Amazon’s shares are up 11 percent in after-hours trading immediately after the e-commerce giant released its fourth-quarter earnings for 2012.
Shares went as high as $289, bouncing up from $261 before the release. For the quarter, revenue was up substantially to $21.27 billion, a 22 percent increase from the fourth quarter of 2011, but revenue decreased 45 percent to $97 million.
Amazon CEO Jeff Bezos largely credited the strong earnings increase to ebooks, which he said is now a multi-billion dollar category for Amazon — and growing at 70 percent annually. Physical books, in contrast, are slowing. While still growing, Bezos said the growth rate is down to 5 percent, which Bezos said is the lowest growth rate in Amazon’s 17 years of existence.
And one which seems likely to reverse into a decline in 2013, given the growth of ebooks and Amazon’s tablet sales.
Amazon said that its tablets have held the top four spots on the retailer’s sales charts ever since they’ve launched, and that its flagship device, the Kindle Fire HD, is the most popular item in the store. While the reality is that there’s a lot a retailer can do to influence what is most popular and what sells well — and Amazon certain has done that, positioning the Kindle Fire HD front and center on its home page even today — the reality is that the Kindle family, with price points from $119 to $299, is a pretty solid entry-level tablet device.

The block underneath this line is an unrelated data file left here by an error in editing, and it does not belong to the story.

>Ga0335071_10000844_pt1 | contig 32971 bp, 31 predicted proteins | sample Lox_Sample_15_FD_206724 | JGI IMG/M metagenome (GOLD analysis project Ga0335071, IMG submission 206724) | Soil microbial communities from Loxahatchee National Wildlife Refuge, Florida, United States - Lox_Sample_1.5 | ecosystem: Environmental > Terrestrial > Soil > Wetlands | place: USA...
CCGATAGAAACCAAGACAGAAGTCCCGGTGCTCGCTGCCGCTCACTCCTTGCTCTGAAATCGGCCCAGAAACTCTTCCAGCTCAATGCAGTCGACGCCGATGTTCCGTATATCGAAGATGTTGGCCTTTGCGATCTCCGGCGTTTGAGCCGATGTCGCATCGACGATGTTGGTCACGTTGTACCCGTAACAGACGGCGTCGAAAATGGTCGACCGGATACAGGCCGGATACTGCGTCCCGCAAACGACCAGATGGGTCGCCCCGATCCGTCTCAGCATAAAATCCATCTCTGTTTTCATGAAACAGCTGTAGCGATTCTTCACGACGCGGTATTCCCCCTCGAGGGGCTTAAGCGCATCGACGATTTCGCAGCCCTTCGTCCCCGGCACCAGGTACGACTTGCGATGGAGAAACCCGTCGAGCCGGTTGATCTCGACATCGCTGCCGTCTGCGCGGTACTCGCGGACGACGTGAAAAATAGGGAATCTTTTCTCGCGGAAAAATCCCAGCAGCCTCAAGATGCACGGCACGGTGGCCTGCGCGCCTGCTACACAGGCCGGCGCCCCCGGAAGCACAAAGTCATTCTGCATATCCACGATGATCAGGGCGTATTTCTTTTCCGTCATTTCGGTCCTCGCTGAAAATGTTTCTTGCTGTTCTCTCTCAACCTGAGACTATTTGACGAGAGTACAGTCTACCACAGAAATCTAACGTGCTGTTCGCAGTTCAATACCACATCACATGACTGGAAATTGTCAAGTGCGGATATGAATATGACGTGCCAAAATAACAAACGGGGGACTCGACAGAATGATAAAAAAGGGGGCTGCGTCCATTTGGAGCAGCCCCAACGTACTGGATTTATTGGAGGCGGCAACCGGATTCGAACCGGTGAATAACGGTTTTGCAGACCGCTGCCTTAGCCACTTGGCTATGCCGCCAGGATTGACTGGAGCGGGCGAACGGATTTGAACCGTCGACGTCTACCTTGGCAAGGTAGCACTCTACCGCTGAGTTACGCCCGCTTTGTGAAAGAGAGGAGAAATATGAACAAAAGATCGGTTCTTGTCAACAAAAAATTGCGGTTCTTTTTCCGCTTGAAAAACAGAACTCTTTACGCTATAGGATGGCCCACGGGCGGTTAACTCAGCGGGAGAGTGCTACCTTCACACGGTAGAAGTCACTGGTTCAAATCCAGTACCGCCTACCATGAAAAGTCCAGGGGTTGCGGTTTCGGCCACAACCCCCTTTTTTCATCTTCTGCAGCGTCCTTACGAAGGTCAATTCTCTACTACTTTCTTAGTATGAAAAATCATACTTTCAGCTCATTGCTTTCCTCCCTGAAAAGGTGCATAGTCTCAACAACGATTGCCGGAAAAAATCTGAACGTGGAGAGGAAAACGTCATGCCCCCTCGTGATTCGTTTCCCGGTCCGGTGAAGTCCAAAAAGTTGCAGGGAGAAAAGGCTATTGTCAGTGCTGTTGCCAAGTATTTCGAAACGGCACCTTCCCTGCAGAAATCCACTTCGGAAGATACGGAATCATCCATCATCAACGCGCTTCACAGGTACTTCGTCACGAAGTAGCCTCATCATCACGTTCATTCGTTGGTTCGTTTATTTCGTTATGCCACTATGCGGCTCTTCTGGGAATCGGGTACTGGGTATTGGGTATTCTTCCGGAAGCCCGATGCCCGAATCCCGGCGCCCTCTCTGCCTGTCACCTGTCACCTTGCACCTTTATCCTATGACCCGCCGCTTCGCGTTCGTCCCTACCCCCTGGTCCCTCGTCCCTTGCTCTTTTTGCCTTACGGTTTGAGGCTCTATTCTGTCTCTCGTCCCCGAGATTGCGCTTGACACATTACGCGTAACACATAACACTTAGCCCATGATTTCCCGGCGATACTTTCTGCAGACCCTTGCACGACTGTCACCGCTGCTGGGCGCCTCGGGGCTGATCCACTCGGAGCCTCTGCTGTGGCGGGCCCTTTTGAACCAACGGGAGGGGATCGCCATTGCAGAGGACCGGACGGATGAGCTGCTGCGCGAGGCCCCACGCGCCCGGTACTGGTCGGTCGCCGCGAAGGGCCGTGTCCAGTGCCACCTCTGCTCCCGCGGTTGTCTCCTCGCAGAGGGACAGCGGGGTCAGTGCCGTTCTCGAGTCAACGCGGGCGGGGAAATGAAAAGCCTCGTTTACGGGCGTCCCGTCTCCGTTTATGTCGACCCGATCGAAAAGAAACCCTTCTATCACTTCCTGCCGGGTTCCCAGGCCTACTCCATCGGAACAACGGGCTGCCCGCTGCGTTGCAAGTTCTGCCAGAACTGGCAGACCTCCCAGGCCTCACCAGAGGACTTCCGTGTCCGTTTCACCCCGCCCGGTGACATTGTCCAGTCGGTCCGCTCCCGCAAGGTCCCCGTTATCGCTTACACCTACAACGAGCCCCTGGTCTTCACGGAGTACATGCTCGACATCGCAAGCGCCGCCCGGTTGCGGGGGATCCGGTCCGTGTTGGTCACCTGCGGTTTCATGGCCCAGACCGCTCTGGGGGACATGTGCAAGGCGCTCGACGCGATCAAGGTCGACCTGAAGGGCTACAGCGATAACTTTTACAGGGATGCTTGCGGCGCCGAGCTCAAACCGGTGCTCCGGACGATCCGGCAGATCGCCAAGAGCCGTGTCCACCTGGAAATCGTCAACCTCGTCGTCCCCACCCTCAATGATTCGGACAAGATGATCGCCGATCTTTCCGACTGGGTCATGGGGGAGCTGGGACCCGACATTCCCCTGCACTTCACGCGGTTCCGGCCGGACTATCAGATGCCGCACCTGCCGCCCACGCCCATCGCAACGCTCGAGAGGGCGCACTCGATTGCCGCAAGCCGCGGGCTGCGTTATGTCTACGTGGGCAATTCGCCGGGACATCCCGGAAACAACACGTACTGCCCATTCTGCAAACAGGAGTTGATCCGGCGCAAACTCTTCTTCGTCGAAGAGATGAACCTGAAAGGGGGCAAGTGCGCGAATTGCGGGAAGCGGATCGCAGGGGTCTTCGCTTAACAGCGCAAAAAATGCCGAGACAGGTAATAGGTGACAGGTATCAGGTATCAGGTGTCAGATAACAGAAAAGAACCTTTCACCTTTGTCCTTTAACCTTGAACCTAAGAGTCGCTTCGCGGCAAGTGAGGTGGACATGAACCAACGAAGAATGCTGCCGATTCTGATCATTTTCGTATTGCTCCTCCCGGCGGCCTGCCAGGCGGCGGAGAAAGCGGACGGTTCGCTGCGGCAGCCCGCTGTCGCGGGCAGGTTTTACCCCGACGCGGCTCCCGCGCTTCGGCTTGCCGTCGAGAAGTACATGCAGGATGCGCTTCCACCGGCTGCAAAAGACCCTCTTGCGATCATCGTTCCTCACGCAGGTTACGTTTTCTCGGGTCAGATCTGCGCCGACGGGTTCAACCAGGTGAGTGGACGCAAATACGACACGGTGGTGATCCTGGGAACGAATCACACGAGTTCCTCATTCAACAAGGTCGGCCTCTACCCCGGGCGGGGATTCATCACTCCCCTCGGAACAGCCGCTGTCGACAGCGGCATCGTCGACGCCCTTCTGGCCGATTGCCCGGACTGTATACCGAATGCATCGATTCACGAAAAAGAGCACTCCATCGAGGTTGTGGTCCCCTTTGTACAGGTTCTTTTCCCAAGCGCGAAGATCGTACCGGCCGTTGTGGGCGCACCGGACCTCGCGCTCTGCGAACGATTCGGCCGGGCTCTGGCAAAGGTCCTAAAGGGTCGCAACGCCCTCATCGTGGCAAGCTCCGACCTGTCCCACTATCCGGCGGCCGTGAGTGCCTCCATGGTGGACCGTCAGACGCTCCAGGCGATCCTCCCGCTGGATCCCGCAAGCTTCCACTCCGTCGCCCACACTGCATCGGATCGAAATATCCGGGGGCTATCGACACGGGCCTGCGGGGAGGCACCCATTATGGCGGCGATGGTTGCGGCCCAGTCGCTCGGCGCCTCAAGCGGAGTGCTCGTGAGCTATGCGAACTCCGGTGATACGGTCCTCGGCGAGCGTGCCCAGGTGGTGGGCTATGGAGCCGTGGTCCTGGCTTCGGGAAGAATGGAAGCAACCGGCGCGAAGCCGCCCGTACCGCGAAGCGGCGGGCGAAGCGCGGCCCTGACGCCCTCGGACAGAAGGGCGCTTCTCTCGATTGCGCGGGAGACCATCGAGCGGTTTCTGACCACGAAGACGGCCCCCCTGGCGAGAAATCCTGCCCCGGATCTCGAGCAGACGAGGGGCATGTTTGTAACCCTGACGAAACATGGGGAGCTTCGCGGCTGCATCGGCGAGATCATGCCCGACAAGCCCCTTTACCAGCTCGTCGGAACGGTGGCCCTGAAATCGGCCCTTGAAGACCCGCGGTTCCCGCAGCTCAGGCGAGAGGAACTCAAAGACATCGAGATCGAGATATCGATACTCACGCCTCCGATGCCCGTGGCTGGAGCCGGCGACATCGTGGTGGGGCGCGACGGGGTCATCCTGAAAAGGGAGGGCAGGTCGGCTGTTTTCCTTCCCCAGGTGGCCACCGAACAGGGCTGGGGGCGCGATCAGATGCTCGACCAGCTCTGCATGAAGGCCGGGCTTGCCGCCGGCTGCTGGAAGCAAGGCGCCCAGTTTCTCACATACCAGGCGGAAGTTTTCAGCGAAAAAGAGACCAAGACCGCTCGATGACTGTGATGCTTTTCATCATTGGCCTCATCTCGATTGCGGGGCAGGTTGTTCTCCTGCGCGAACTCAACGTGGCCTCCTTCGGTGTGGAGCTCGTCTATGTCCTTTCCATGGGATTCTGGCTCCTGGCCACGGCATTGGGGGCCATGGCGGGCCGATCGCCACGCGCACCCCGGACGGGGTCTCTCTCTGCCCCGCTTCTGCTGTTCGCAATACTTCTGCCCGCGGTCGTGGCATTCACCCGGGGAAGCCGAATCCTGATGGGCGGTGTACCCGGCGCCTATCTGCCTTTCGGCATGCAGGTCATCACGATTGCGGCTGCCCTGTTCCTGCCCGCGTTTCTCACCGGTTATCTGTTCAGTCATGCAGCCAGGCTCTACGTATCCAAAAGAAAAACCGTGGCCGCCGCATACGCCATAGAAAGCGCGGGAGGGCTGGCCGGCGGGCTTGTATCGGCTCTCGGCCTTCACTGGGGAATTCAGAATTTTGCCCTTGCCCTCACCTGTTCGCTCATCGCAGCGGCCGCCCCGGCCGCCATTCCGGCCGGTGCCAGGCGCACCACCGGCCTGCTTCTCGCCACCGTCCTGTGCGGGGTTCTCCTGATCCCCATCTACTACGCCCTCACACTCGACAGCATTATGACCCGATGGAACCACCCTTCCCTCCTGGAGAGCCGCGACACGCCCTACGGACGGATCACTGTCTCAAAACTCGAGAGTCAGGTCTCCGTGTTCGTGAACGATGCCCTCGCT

Above: Digital sales at Amazon
Image Credit: Amazon
However, the company still refuses to release actual sales data on the Android-based tablets — although third-party data suggests Kindle market share is growing fast and total device sales were likely between 10 and 12 million as of the end of 2012.
Digital media seems to be the future at Amazon, and the company reported increases in the amount of content available as Prime Instant Video now has 36,000 titles for viewers to choose from, and 23 million movies, TV shows, apps, books, and more in Amazon’s overall catalog. Amazon recently released a new mobile web store for digital music specifically for iPod and iPhone, clearly competing with digital music incumbent Apple.
Those popular Kindles have helped 23 authors who publish on Kindle to sales exceeding 250,000 in 2012 alone, and 500 books published on Amazon’s Kindle Direct Publishing platform have reached the top 100 Kindle books bestseller list.
Image credit: Jennifer Van Grove